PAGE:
Six coaches and swimmers from Santa Rosa Junior College have received the American Red Cross Certificate of Extraordinary Personal Action for their efforts to rescue a student athlete.
by Marcia Antipa
“The last thing I remember is looking up at the ceiling, and then I blacked out.”
On March 5, 2020, Santa Rosa Junior College (SRJC) student Morgan DeSalvo finished a lap of a swim team workout when a lifelong heart condition finally caught up with him.
Morgan and a few teammates were at the pool wall, catching their breath, when he slipped underwater and sank to the bottom. Swimmer Katie Morrison noticed Morgan underneath her.
“He [wasn’t] moving,” Katie recalls. “He was underwater on his back. His mouth and eyes were open.” She reached under Morgan’s arms and struggled to lift him. Teammate Megan Ference was in the next lane and hurried to help.
Laura Hovden, of Woodside, CA, recently received the San Mateo Volunteer of the Year Award during the Chapter’s annual volunteer recognition event. A born leader, Laura encourages others to expand their skills and expertise and take on leadership roles of their own. Her flexibility and high aptitude for success have led her to fulfill myriad duties across the organization, including regional and divisional appointments.
Laura took a moment last week to fill us in on her experiences.
Congratulations on the recognition as Volunteer of the Year!
Thank you, I feel so honored.
When did you first get involved with the Red Cross?
I joined when my kids were graduating from high school in 2014. I wanted to have something to do that would be meaningful after they were gone. At the Red Cross, I found all kinds of interesting people and just loved doing this kind of work.
This is the story of Lillian Phan, a bright and accomplished young woman, who also happens to be a stellar volunteer with the American Red Cross. Like so many American stories, Lillian’s begins with immigration, determination, and hard work.
Lillian’s parents immigrated from Vietnam, sponsored by a Christian organization that gave them a head start with food and shelter. Eventually, the Phans moved to Santa Clara County. Both had to overcome the language barrier and reinvent themselves.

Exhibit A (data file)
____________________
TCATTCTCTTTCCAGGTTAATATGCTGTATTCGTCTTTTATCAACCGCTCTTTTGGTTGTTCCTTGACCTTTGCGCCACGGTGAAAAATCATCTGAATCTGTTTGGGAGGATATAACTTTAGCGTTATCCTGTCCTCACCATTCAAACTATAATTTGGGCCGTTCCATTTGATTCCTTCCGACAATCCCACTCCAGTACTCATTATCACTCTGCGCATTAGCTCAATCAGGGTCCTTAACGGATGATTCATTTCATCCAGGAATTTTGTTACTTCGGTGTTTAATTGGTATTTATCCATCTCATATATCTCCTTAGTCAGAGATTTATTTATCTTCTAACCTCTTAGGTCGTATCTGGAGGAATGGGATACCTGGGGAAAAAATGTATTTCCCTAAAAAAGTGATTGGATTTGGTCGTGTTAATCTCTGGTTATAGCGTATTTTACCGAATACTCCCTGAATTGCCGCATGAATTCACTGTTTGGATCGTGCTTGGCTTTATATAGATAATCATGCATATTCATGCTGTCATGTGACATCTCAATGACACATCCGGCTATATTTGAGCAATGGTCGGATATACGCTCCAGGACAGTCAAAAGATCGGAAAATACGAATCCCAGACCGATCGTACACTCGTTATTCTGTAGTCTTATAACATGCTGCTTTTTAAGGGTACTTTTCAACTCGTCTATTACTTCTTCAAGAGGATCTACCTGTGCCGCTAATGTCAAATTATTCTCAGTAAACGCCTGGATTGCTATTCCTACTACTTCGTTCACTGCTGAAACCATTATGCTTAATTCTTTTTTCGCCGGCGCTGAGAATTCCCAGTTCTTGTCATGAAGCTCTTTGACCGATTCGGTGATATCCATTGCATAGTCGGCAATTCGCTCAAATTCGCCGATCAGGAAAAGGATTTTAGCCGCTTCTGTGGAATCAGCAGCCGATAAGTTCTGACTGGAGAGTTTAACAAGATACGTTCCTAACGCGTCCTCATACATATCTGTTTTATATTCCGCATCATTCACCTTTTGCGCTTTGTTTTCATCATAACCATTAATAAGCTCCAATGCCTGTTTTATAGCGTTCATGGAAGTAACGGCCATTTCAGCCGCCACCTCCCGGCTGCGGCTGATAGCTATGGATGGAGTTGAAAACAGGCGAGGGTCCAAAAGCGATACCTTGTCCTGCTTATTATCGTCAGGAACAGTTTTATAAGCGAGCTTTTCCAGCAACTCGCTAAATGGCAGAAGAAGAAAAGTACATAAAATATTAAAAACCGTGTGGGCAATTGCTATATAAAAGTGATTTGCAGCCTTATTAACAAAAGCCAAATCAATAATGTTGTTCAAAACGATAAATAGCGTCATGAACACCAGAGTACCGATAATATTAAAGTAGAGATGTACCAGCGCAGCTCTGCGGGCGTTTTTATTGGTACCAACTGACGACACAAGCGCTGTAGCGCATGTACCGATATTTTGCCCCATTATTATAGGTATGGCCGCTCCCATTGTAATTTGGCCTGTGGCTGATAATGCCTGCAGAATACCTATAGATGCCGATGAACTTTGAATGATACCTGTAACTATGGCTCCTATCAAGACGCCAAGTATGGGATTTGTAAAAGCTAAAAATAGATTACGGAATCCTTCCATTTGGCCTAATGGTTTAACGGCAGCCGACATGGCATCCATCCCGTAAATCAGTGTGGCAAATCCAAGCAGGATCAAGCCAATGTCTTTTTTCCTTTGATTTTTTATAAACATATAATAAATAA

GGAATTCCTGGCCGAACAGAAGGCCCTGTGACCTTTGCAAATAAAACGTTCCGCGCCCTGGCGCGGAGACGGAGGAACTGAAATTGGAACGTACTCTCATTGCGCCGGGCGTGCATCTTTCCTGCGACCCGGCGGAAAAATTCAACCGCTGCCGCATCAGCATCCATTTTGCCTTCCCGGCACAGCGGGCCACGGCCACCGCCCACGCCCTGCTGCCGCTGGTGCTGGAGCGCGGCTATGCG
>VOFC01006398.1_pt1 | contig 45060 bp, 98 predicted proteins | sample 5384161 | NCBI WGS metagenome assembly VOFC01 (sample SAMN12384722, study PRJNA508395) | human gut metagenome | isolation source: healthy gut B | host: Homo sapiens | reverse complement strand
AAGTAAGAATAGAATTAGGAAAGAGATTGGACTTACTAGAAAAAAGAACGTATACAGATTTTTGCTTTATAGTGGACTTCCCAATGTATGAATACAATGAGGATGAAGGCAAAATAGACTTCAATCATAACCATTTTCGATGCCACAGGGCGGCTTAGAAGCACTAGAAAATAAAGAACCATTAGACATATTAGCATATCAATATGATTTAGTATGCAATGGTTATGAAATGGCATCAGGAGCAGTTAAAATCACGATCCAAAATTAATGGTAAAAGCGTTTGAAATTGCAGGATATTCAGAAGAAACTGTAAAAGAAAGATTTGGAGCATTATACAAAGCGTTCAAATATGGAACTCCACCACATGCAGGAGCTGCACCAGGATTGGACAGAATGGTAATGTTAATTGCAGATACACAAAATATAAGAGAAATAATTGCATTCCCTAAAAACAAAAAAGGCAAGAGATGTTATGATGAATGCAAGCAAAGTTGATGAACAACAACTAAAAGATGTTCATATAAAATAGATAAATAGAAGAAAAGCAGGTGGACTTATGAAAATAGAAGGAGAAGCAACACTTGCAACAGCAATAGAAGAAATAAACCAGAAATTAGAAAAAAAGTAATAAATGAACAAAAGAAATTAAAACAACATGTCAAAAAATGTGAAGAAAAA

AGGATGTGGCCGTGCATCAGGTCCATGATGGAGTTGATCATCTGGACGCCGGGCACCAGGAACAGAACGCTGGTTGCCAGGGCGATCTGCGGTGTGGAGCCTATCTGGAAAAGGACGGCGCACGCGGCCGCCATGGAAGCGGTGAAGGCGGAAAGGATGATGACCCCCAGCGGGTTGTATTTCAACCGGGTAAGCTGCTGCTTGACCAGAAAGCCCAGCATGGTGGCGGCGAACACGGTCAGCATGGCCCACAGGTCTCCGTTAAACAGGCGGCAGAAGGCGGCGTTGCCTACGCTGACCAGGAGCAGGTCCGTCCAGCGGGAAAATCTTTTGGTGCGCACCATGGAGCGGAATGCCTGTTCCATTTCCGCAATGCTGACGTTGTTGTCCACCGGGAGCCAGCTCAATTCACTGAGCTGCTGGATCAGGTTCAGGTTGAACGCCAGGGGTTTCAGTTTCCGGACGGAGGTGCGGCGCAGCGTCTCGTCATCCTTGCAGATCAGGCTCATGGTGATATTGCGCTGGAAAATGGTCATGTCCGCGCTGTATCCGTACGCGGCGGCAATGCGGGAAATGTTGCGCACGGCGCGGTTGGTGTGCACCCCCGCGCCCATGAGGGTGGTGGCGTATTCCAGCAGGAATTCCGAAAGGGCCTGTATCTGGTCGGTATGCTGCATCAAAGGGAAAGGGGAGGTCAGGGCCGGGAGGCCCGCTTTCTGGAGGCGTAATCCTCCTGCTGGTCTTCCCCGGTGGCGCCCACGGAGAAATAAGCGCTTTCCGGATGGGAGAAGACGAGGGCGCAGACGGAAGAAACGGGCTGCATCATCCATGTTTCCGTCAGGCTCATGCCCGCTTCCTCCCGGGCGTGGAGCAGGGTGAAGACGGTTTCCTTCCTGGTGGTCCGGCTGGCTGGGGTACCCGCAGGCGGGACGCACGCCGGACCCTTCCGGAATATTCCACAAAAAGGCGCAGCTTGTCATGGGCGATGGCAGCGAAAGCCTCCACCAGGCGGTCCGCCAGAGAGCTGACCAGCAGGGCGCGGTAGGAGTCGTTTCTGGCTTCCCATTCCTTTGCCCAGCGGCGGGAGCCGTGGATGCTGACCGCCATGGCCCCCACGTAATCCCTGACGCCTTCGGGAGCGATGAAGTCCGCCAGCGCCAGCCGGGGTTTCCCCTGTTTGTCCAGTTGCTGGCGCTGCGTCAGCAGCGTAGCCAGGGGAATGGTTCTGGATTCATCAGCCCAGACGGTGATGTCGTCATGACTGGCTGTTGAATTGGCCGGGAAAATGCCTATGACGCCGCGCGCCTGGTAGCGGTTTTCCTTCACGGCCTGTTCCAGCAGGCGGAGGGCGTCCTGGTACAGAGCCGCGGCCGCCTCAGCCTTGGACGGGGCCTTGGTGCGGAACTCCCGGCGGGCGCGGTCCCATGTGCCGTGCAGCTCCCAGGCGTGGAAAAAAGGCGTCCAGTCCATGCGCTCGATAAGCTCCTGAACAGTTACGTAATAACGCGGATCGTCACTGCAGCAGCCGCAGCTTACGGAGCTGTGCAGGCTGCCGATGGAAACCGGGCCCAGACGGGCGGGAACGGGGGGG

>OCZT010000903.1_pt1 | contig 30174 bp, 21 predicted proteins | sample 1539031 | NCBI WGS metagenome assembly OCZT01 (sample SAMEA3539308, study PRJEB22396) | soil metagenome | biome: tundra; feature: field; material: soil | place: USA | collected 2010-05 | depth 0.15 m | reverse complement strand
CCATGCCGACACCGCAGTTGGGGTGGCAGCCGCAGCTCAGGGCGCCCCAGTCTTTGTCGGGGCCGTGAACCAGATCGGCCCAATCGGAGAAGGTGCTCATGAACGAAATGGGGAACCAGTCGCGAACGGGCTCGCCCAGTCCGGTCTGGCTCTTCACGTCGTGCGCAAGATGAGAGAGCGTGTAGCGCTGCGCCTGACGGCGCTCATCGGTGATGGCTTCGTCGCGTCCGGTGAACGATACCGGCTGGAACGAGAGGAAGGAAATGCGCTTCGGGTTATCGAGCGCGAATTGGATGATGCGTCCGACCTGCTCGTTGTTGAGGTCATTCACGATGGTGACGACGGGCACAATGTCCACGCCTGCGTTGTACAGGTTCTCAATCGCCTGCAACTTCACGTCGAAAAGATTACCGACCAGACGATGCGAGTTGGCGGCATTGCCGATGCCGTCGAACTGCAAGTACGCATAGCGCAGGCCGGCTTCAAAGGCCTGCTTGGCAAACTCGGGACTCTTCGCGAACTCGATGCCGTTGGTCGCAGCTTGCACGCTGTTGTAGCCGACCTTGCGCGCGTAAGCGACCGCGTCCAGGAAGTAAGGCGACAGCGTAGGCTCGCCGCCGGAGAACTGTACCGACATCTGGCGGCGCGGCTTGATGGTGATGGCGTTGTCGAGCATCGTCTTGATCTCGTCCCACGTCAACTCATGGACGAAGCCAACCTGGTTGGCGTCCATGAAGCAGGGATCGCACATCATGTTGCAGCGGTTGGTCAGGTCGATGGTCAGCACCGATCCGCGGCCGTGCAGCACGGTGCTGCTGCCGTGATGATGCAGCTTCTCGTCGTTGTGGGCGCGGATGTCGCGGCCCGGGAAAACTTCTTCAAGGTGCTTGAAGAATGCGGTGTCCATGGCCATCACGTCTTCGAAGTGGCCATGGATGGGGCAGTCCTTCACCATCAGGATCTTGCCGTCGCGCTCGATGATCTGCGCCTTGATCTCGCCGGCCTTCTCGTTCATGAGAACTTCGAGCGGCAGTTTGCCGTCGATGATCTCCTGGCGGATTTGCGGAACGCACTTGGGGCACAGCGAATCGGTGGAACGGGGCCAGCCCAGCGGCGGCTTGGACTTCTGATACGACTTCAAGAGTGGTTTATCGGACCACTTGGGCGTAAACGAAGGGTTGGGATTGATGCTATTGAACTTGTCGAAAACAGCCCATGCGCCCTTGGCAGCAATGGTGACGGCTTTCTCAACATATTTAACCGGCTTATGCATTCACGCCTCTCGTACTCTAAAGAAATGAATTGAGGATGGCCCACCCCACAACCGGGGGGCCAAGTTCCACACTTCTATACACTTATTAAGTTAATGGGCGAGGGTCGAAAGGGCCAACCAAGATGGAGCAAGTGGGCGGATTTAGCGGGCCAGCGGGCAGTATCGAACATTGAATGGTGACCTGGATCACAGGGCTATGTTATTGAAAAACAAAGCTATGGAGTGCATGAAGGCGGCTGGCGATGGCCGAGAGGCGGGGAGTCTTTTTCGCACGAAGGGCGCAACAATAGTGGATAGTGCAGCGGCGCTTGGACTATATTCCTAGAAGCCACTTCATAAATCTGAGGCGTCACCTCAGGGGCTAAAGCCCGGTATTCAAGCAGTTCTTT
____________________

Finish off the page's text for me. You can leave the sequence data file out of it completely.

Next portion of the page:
“My Dad gave up architecture and became a nuclear engineer. My mom gave up her law degree.”
In March, Marianna Thomas of the Red Cross Northern California Coastal Region, received a call from Luke Beckman, Division Disaster State Relations Director for California. Luke needed someone with Mass Care expertise to develop hotel shelter training for state and local government partners to better manage isolation and quarantine for people experiencing homelessness. The non-congregate shelter sites, which are part of California’s Project Roomkey, include hotels, motels, and trailers. California was the first in the nation to receive FEMA funding to secure thousands of isolation rooms in hotels for our most vulnerable people experiencing homelessness with the intention to protect them from COVID.
Marianna is the Mass Care Co-lead (along with Laura Hovden) for the Northern California Coastal Region, as well as the lead for the National Mass Care Webinars, and the perfect choice. “My first reaction,” Marianna recounts, “was our expertise is with helping people in disasters, not helping people experiencing homelessness and putting them in hotels.” American Red Cross is known for congregate sheltering (like in a high school gymnasium-style shelter), not non-congregate (one person per room) sheltering. Then she realized that the Red Cross is an expert in developing and delivering training and knows more about sheltering than just about any other organization. That’s how she came to lead the team who developed the non-congregate shelter training for partners.
The past six weeks have been unusually quiet in Northern California. The COVID-19 outbreak has forced much of the population indoors on shelter-in-place orders. For many, the 9-to-5 workday is a recent memory; classrooms are eerily silent. Parking lots nationwide sit empty; all but essential storefronts are closed indefinitely. The entire country has seemingly ground to a halt.
And yet, there are segments of the American workforce that forge on stronger than ever: intrepid healthcare workers, food service employees, first responders, and American Red Cross volunteers and employees. As the largest humanitarian aid organization in the country, the work of the Red Cross is constant, as is our commitment to helping those that need us. Read more
(l to r) Eva Marquez, Keith Hoffman, LouAnne Williams, and Jeff Airth. Photography: Kane Wong | American Red Cross _____
LouAnne Williams keeps it simple. On October 31, 2013, she began to look for ways to give back to her community. She tried to register with a local hospital but felt that they had an overwhelming number of rules and regulations. Craving something simpler and more direct, she sought counsel from friends and family. Her son-in-law suggested she try the Red Cross, so LouAnne walked into the front door of the Red Cross, literally across the street from the hospital. And she has never looked back.
LouAnne began her journey as a preparedness instructor and now leads her peers in multiple capacities. Last year, she received the San Mateo County Volunteer of the Year Award, something that came as no surprise to her colleagues.